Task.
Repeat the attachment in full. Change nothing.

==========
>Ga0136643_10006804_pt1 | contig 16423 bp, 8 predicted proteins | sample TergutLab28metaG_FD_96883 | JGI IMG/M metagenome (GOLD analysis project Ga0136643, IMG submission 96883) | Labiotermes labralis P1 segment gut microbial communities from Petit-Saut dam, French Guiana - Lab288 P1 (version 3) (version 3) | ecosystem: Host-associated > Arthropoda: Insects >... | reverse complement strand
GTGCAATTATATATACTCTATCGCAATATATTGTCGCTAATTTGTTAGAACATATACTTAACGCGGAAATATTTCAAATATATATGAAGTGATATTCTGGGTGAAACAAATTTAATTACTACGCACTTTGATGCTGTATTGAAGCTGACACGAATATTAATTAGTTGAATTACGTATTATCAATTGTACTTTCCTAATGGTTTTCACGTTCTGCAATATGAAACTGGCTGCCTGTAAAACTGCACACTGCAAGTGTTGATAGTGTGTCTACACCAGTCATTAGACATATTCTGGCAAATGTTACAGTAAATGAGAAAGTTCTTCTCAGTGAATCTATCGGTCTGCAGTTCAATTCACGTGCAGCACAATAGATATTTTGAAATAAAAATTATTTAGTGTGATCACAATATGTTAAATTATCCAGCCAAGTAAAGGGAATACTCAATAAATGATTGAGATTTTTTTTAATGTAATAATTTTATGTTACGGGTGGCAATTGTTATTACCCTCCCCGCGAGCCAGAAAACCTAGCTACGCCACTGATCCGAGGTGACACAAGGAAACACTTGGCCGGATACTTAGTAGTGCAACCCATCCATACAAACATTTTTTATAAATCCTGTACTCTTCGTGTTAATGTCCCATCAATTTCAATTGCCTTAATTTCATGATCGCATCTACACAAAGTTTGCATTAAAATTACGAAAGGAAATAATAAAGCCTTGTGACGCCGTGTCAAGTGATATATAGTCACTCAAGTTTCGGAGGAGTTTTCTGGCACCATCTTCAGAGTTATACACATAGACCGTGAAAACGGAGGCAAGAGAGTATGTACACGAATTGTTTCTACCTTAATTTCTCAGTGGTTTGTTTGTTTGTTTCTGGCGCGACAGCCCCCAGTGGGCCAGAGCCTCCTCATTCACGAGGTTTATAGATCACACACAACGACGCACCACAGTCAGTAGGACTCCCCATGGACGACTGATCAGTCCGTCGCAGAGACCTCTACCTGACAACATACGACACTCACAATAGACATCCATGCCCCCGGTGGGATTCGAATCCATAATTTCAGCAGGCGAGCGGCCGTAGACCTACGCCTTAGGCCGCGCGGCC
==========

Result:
>Ga0136643_10006804_pt1 | contig 16423 bp, 8 predicted proteins | sample TergutLab28metaG_FD_96883 | JGI IMG/M metagenome (GOLD analysis project Ga0136643, IMG submission 96883) | Labiotermes labralis P1 segment gut microbial communities from Petit-Saut dam, French Guiana - Lab288 P1 (version 3) (version 3) | ecosystem: Host-associated > Arthropoda: Insects >... | reverse complement strand
GTGCAATTATATATACTCTATCGCAATATATTGTCGCTAATTTGTTAGAACATATACTTAACGCGGAAATATTTCAAATATATATGAAGTGATATTCTGGGTGAAACAAATTTAATTACTACGCACTTTGATGCTGTATTGAAGCTGACACGAATATTAATTAGTTGAATTACGTATTATCAATTGTACTTTCCTAATGGTTTTCACGTTCTGCAATATGAAACTGGCTGCCTGTAAAACTGCACACTGCAAGTGTTGATAGTGTGTCTACACCAGTCATTAGACATATTCTGGCAAATGTTACAGTAAATGAGAAAGTTCTTCTCAGTGAATCTATCGGTCTGCAGTTCAATTCACGTGCAGCACAATAGATATTTTGAAATAAAAATTATTTAGTGTGATCACAATATGTTAAATTATCCAGCCAAGTAAAGGGAATACTCAATAAATGATTGAGATTTTTTTTAATGTAATAATTTTATGTTACGGGTGGCAATTGTTATTACCCTCCCCGCGAGCCAGAAAACCTAGCTACGCCACTGATCCGAGGTGACACAAGGAAACACTTGGCCGGATACTTAGTAGTGCAACCCATCCATACAAACATTTTTTATAAATCCTGTACTCTTCGTGTTAATGTCCCATCAATTTCAATTGCCTTAATTTCATGATCGCATCTACACAAAGTTTGCATTAAAATTACGAAAGGAAATAATAAAGCCTTGTGACGCCGTGTCAAGTGATATATAGTCACTCAAGTTTCGGAGGAGTTTTCTGGCACCATCTTCAGAGTTATACACATAGACCGTGAAAACGGAGGCAAGAGAGTATGTACACGAATTGTTTCTACCTTAATTTCTCAGTGGTTTGTTTGTTTGTTTCTGGCGCGACAGCCCCCAGTGGGCCAGAGCCTCCTCATTCACGAGGTTTATAGATCACACACAACGACGCACCACAGTCAGTAGGACTCCCCATGGACGACTGATCAGTCCGTCGCAGAGACCTCTACCTGACAACATACGACACTCACAATAGACATCCATGCCCCCGGTGGGATTCGAATCCATAATTTCAGCAGGCGAGCGGCCGTAGACCTACGCCTTAGGCCGCGCGGCC